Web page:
Welcome to Scribd, the world's digital library. Read, publish, and share books and documents. See more
Download
Standard view
Full view
of .
Look up keyword
Like this
1Activity
0 of .
Results for:
No results containing your search query
P. 1
Andrew Mixemong Funeral

Andrew Mixemong Funeral

Ratings: (0)|Views: 23 |Likes:
Published by torontostar

More info:

Published by: torontostar on Dec 27, 2012
Copyright:Attribution Non-commercial

Availability:

Read on Scribd mobile: iPhone, iPad and Android.
download as DOCX, PDF, TXT or read online from Scribd
See more
See less

12/27/2012

pdf

text

original

 
 
Andrew Philips photoWenhseriio (He Brings the Beautiful Day), left, and Tom (Walking onthe Clouds) Jacobs are Mohawk, but travelled to Christian IslandSaturday to remember their Ojibway friend Andrew Mixemong.Andrew Philips photoBev and Wayne Mixemong have been deeply touched by the
outpouring of support their brother‟s death has brought.
 By ANDREW PHILIPSSpecial to the StarCHRISTIAN ISLAND, ONT._ People from all walks of life gathered here
Saturday to say goodbye to a „true warrior‟ known f 
or his love,compassion and happiness.Andrew Mixemong, 59, who was beaten to death outside a Midlandrestaurant last week while defending his wife, was lovinglyremembered for his generosity, goodwill, kindness and especiallysense of humour during a two-hour service that drew more than 700,representing a wide-section of people from across North America, tothis Georgian Bay island.Wayne Mixemong said his brother would have been taken aback by theamount of attention and sympathy his death has garnered.
 “It‟s really so beautiful and touching,” he said. “It‟s bringing our familyand friends together. I don‟t think my brother would want anyonefeeling bitterness.” 
 The ecumenical service, which featured both traditional native andChristian elements, attracted military personnel, police, politicians and
Royal Canadian Legion members to the island‟s recreation hall along
with regular citizens and native peoples from as far away as Ohio,Wisconsin and the Northwest Territories, some wearing traditionaldress.
 “In our travels, I got to know Andrew very well,” said Tom „Walking onthe Clouds‟ Jacobs, a Mohawk originally from Akwesasne.
 
 “I knew right away just from his smile, what kind of person he was.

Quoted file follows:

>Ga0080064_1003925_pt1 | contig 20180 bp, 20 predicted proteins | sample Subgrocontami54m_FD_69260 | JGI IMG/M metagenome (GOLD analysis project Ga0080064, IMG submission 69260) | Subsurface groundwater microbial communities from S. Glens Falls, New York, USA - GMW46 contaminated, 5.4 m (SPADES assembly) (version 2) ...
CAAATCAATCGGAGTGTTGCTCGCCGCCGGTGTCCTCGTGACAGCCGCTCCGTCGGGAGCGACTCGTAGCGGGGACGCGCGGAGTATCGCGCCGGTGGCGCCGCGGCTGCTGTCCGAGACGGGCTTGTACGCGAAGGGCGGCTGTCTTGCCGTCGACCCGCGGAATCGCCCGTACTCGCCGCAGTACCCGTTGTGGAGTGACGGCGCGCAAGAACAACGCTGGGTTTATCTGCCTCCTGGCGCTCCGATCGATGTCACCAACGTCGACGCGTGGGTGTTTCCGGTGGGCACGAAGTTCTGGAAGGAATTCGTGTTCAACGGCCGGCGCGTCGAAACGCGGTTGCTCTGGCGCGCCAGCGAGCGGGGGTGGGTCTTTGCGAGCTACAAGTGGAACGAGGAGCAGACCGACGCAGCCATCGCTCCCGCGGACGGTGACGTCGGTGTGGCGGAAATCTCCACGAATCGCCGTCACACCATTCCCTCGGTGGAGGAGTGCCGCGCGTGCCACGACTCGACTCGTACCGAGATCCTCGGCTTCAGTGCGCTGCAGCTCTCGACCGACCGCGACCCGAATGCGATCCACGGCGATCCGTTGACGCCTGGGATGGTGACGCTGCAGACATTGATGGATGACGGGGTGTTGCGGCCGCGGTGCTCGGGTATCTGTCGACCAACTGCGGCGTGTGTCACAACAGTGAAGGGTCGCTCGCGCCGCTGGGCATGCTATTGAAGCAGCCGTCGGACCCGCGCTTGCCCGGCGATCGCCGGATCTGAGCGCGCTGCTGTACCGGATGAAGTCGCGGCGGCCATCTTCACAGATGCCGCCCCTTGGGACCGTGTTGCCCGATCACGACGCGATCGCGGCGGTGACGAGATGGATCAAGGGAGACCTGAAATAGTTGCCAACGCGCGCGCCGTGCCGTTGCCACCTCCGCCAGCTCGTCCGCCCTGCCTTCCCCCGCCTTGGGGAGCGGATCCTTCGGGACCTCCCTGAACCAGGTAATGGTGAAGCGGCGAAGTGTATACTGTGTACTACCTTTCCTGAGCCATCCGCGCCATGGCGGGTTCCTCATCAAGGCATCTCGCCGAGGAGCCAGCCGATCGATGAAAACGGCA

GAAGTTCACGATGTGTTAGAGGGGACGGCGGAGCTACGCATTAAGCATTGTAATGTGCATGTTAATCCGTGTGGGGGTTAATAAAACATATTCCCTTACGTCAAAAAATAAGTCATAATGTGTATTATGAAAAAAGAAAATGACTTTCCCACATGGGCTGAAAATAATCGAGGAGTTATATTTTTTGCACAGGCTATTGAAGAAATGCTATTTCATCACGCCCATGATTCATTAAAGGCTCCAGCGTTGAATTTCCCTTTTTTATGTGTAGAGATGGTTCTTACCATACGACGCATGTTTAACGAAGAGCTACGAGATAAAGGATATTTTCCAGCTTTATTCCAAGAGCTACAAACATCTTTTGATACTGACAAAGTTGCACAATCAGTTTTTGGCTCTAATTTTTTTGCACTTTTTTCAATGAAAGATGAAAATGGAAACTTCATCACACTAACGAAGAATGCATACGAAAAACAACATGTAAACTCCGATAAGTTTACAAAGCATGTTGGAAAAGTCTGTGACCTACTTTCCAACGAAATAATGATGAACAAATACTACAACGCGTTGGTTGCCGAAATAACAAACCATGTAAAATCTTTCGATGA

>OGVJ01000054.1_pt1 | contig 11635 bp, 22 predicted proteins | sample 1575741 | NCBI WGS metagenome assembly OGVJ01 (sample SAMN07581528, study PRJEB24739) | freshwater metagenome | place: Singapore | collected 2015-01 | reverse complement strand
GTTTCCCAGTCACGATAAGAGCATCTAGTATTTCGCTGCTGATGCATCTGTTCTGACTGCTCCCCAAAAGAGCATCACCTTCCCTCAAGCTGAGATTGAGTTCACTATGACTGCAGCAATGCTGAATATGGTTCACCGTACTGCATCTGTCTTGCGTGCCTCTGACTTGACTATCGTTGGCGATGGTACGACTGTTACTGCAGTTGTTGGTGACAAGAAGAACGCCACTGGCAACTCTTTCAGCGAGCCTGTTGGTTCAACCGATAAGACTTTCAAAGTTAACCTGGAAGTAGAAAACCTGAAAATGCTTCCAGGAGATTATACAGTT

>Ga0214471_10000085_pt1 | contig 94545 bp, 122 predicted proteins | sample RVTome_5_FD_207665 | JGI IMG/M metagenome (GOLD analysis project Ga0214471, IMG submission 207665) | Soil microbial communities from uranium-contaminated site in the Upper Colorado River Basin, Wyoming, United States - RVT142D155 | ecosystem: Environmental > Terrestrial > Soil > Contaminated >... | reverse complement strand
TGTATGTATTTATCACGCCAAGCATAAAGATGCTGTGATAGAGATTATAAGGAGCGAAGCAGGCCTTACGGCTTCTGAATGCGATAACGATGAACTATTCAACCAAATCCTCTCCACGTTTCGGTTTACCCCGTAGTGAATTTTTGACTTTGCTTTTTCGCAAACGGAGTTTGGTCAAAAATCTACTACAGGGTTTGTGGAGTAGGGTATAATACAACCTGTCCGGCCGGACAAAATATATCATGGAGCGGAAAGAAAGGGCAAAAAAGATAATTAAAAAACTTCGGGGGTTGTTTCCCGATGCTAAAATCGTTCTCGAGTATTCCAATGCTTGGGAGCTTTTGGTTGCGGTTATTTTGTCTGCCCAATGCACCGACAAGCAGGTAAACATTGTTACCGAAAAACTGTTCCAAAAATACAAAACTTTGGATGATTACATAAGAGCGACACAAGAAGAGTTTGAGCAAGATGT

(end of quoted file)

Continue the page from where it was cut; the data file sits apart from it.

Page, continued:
We had a damn, damn good time together. When I think of Andrew,
tears are coming to me, but they are tears of joy.” 
 Originally from Christian Island and a member of the Beausoleil FirstNation, Andrew Mixemong is survived by his wife along with fivebrothers and four sisters.Mixemong, who was president of the Georgian Bay Native FriendshipCentre, touched many lives over his lifetime as was evidenced by theemotional outpouring at his funeral.
Through songs, prayers and stories in both English and Mixemong‟snative Ojibway language, mourners recalled Mixemong‟s love
of all
 
 
things and his helpful nature as a leader for both native andnon-native peoples.Like many speakers, Beausoleil First Nation Chief Roland Monague said
he will always remember Andrew Mixemong‟s love of life and laughter.
 
 “It‟s hard to think about that today,” Monague said, “but he alwayswas there to tell you a story and would always make you laugh.” 
 Traditional Ojibway-Anishinabe teacher Jim Dumont told thecongregation Andrew Mixemong will be known by his spirit nameNeezhodah as he enters the afterlife.
 “He‟s going back home, he‟s going back to the realm of the spirit,” Dumont said. “Over there, they only know him as Neezhodah. „Finally,you have come home.‟” 
 Dumont said Mixemong proved to be an effective healer throughouthis life.
 “Laughter is th
e greatest healer you can give somebody. He brought a
lot of healing to people through laughter.” 
 Neddrye Green travelled from Toronto to speak as a tribute to his good
friend. He recalled Mixemong‟s strength and good humour throughout
a four-day and four-night fast the pair embarked on many years ago
while Bev Mixemong remembered her brother‟s gentleness and warm
smile.
 “I am so overwhelmed and I know my brother would have been so
happy that he brought such a cross-
section of people together,” she
said.Prior to the service, native elder Hector Copegog performed a smudgeceremony where mourners could be cleansed by being enveloped witha sage-based incense.
 “It‟s a very important part of the service,” Copegog explained. “The
smudge helps people in grief and sorrow. In our tradition, we want toclean everything and have people of one mind. Cleansing the spirit
clears everything up.” 
 Mixemong died July 6 at Georgian Bay General Hospital shortly afteran incident occurred outside a local eatery where he had gone to meethis wife who had just finished her shift.Police say they were dispatched to a disturbance outside thedowntown Midland restaurant where a woman was apparently being
harassed by two men upset they couldn‟t be served since it was closed
for the day.
Following a post mortem at the Chief Coroner‟s office in Toronto earlierin the week, Mixemong‟s body was returned to Christian Island where
he grew up and much of his family still lives.Throughout the week, a series of traditional native events took placeto honour Mixemong, including the lighting of a sacred fire that hasbeen burning since news of his death reached the tight-knit, native

You're Reading a Free Preview

Download
/*********** DO NOT ALTER ANYTHING BELOW THIS LINE ! ************/ var s_code=s.t();if(s_code)document.write(s_code)//-->